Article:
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For $75 (less if one has other action work done) the Marlin 1895 45-70 can be modified to cycle a longer cartridge than 2.55".  It can easily be modified to accept a 2.68" COAL without having to touch the throat.  This means the reloader can get 457 WWG Magnum performance with the Marlin 1895 45-70 without having to get an $190 conversion and buy expensive dies and brass.  It also means you can load those 500+ grain bullets in the Marlin 1895 45-70.  I think the 457 WWG Magnum is a dubious and superfluous cartridge.  For anyone who doesn't reload, the HSM factory 457 WWG Mag. ammo only yields 50 fps more than the Buffalo Bore 45-70 ammo and costs as much.  Such a marginal increase does not represent a practical difference on game as that would mean the 457 would have the same energy at 50 feet as the 45-70 has at the muzzle.  No animal is going to tell the difference.
 

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The Hog Whisperer (Administrator)
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Good info... the action work to increase the cartridge OAL available from Wild West also, or is that from someone else?



<!--EDIT|MikeG|Feb. 20 2002,22:12-->
 

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Any 'smith that works on Marlin lever guns should be able to do it.
 

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Beartooth Regular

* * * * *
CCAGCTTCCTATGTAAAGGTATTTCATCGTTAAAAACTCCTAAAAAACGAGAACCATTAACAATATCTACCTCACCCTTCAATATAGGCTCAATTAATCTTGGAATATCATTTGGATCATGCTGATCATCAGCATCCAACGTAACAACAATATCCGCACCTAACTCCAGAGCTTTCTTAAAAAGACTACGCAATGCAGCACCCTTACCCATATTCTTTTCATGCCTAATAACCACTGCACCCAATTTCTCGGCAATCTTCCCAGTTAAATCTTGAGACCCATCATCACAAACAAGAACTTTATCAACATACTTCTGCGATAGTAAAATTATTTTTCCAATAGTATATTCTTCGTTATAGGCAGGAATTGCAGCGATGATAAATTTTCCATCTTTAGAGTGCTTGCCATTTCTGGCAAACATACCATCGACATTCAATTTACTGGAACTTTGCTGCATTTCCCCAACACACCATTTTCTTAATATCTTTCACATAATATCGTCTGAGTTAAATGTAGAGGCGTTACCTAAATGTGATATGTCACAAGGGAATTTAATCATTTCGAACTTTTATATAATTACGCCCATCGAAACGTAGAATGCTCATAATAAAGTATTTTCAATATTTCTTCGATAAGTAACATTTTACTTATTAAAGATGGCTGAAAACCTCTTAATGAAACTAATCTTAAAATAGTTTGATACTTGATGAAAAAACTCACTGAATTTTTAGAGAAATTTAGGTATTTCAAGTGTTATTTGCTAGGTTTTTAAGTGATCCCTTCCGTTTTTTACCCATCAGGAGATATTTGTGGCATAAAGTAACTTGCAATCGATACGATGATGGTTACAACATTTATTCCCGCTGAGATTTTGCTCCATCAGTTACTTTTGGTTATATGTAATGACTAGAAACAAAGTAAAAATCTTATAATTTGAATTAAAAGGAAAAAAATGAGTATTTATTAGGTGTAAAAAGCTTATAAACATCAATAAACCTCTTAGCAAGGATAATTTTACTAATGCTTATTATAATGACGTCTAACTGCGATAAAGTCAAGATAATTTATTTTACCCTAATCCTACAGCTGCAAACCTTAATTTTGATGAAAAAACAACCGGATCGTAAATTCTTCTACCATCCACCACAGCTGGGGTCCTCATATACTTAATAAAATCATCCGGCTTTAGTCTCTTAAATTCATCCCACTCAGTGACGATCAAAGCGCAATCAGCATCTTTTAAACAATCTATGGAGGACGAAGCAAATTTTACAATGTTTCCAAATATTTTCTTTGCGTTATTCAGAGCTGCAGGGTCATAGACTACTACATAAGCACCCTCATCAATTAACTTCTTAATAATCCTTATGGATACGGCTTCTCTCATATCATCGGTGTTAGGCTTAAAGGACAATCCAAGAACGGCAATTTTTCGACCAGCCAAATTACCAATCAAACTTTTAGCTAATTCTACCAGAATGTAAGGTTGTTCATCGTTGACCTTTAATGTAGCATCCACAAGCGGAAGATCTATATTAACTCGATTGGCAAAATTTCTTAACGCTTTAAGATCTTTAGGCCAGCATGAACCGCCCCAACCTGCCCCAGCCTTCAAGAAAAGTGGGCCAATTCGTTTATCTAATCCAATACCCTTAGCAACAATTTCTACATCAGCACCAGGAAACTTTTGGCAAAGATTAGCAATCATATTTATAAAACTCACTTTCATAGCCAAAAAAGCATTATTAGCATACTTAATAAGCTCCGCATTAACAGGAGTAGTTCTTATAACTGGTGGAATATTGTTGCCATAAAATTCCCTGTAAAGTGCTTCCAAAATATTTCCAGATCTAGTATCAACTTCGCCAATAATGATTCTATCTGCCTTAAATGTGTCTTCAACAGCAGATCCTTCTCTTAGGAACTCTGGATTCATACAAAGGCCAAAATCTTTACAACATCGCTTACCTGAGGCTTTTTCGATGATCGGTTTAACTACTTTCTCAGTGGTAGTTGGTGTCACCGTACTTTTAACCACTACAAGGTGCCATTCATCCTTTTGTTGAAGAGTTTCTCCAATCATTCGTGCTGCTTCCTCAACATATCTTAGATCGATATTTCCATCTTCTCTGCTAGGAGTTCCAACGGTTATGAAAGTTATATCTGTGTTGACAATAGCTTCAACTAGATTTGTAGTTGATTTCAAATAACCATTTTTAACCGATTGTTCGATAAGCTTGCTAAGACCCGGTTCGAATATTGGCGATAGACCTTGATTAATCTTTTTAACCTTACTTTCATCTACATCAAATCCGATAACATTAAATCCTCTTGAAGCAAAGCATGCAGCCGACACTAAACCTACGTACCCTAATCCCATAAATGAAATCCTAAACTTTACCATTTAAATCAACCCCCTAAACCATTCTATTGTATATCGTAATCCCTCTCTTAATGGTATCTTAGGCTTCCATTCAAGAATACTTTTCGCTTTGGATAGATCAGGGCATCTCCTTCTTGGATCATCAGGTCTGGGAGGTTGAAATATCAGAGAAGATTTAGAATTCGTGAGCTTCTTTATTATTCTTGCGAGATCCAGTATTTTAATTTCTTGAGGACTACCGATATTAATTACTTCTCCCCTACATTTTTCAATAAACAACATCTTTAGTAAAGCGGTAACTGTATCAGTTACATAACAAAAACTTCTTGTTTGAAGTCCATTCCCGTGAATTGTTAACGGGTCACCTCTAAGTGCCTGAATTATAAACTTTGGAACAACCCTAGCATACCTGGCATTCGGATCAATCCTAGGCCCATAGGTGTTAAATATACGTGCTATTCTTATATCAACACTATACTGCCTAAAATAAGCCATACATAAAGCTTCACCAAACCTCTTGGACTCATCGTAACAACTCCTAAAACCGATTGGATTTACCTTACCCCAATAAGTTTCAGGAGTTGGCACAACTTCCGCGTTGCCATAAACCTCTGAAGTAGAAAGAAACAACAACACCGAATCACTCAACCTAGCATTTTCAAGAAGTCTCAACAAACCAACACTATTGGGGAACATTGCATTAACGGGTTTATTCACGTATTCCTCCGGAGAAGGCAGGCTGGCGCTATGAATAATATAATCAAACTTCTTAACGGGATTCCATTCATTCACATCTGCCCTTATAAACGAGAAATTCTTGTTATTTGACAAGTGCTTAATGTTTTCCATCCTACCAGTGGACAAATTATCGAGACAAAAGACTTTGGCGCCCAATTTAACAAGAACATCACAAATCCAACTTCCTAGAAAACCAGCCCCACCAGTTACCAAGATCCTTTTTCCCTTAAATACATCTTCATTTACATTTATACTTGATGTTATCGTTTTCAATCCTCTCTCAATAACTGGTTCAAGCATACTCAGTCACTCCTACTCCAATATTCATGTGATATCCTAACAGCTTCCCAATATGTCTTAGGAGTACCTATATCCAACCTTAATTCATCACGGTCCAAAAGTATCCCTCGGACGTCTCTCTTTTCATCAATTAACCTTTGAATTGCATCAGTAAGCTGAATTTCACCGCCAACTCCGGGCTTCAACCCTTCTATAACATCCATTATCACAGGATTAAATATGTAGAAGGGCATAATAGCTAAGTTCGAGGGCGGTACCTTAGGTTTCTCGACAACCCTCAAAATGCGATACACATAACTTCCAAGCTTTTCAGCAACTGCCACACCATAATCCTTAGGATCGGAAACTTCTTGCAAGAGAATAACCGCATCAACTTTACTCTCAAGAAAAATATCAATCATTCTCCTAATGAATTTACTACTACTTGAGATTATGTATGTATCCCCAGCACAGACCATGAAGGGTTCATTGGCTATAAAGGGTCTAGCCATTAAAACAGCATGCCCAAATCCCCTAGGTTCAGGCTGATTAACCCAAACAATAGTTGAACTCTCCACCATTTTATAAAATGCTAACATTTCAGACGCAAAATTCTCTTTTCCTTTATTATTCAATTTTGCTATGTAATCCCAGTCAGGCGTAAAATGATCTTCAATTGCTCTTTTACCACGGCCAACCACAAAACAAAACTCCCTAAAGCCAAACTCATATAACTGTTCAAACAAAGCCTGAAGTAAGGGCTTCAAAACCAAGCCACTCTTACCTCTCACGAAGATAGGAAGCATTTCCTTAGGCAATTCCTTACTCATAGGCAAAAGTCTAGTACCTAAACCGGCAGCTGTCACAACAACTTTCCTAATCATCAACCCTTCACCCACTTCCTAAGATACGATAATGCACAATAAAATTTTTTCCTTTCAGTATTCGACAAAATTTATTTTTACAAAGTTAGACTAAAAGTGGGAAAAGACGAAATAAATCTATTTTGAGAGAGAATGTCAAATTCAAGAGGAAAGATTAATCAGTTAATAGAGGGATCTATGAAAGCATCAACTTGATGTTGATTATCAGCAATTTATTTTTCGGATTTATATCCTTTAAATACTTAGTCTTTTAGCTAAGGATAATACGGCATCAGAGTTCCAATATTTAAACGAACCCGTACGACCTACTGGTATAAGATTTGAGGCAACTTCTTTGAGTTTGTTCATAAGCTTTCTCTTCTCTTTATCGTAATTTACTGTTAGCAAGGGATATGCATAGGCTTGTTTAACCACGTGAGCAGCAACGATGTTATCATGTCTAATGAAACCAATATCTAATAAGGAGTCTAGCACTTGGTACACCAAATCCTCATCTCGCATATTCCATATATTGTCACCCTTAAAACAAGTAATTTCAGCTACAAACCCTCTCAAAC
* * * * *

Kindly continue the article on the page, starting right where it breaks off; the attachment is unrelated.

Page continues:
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Discussion Starter #7
While not 100% positive, I think Jim and the gang will do most anything you want done to a lever or bolt action rifle.  They also build a lot of competition handguns.  They do great work, but...they ain't cheap.

The other part of the original post was about the 50 Alaskan package they offer.  I've seen only one or two other 'smiths that actually have that as a package and not a special order type deal.  I've seen several posts about the 50 and 450 Alaskans and that was a big reason of the original post.  Again, I don't have one, I've never shot one, don't have anything more than a cursory knowledge about them.  Just thought you might like to know that someone does offer it as a standard service in the Marlin.  They do have a small amount of reloading info on their website for the 50 and 457, if you are interested.  

Keep your powder dry and your flint sharp.
 

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Am I correct to assume the 336 (444SS or 444P) can also be modified to cycle a 2.68" .444?  I have a feeling however that the loading gate will not allow such a round to be stuffed into the magazine without some gunsmithing.

44
 

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I see no reason why the 444 could not be modified to cycle a longer COAL as well.  Even though the tube might (don't know that it is) be of lesser diameter and the loading gate might (don't know that it is) be smaller than that on the 1895 I don't think that should pose a problem in loading a 2.68" long cartridge into the tube.